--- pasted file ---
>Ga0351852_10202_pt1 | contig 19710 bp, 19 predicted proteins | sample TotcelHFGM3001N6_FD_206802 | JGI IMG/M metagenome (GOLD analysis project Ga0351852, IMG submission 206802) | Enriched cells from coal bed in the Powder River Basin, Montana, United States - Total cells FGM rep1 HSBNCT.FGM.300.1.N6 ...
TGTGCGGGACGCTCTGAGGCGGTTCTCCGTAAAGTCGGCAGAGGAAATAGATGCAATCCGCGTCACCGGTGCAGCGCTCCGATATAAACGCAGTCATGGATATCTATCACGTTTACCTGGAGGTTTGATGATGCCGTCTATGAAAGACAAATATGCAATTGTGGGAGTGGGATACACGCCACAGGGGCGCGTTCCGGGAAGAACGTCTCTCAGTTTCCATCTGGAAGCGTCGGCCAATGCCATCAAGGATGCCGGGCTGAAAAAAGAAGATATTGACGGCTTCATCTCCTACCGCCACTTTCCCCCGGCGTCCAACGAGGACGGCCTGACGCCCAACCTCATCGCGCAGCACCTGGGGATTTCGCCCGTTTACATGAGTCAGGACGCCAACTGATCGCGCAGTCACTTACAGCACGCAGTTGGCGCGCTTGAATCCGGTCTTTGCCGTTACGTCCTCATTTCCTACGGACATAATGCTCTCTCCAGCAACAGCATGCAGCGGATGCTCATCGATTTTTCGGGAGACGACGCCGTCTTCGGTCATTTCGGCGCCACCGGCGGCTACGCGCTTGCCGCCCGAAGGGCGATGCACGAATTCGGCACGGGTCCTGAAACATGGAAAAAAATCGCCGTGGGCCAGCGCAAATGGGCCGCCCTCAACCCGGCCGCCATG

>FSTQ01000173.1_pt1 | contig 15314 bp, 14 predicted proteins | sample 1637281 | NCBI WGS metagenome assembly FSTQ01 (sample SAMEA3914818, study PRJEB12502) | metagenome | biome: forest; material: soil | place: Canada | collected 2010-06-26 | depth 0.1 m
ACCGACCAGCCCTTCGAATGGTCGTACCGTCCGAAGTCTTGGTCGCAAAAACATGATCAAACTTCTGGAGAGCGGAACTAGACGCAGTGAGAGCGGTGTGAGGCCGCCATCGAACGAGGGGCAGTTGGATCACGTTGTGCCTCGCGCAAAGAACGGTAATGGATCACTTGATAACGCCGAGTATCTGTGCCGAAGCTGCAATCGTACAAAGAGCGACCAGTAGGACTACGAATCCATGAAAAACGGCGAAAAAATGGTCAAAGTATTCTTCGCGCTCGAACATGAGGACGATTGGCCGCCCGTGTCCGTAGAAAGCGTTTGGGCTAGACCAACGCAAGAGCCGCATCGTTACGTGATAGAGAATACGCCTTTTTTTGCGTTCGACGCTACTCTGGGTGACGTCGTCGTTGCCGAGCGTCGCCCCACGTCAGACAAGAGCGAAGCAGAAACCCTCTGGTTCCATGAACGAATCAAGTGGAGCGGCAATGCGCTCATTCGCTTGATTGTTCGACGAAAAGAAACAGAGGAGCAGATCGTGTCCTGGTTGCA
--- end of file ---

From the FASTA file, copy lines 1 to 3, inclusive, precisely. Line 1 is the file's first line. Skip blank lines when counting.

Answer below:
>Ga0351852_10202_pt1 | contig 19710 bp, 19 predicted proteins | sample TotcelHFGM3001N6_FD_206802 | JGI IMG/M metagenome (GOLD analysis project Ga0351852, IMG submission 206802) | Enriched cells from coal bed in the Powder River Basin, Montana, United States - Total cells FGM rep1 HSBNCT.FGM.300.1.N6 ...
TGTGCGGGACGCTCTGAGGCGGTTCTCCGTAAAGTCGGCAGAGGAAATAGATGCAATCCGCGTCACCGGTGCAGCGCTCCGATATAAACGCAGTCATGGATATCTATCACGTTTACCTGGAGGTTTGATGATGCCGTCTATGAAAGACAAATATGCAATTGTGGGAGTGGGATACACGCCACAGGGGCGCGTTCCGGGAAGAACGTCTCTCAGTTTCCATCTGGAAGCGTCGGCCAATGCCATCAAGGATGCCGGGCTGAAAAAAGAAGATATTGACGGCTTCATCTCCTACCGCCACTTTCCCCCGGCGTCCAACGAGGACGGCCTGACGCCCAACCTCATCGCGCAGCACCTGGGGATTTCGCCCGTTTACATGAGTCAGGACGCCAACTGATCGCGCAGTCACTTACAGCACGCAGTTGGCGCGCTTGAATCCGGTCTTTGCCGTTACGTCCTCATTTCCTACGGACATAATGCTCTCTCCAGCAACAGCATGCAGCGGATGCTCATCGATTTTTCGGGAGACGACGCCGTCTTCGGTCATTTCGGCGCCACCGGCGGCTACGCGCTTGCCGCCCGAAGGGCGATGCACGAATTCGGCACGGGTCCTGAAACATGGAAAAAAATCGCCGTGGGCCAGCGCAAATGGGCCGCCCTCAACCCGGCCGCCATG

>FSTQ01000173.1_pt1 | contig 15314 bp, 14 predicted proteins | sample 1637281 | NCBI WGS metagenome assembly FSTQ01 (sample SAMEA3914818, study PRJEB12502) | metagenome | biome: forest; material: soil | place: Canada | collected 2010-06-26 | depth 0.1 m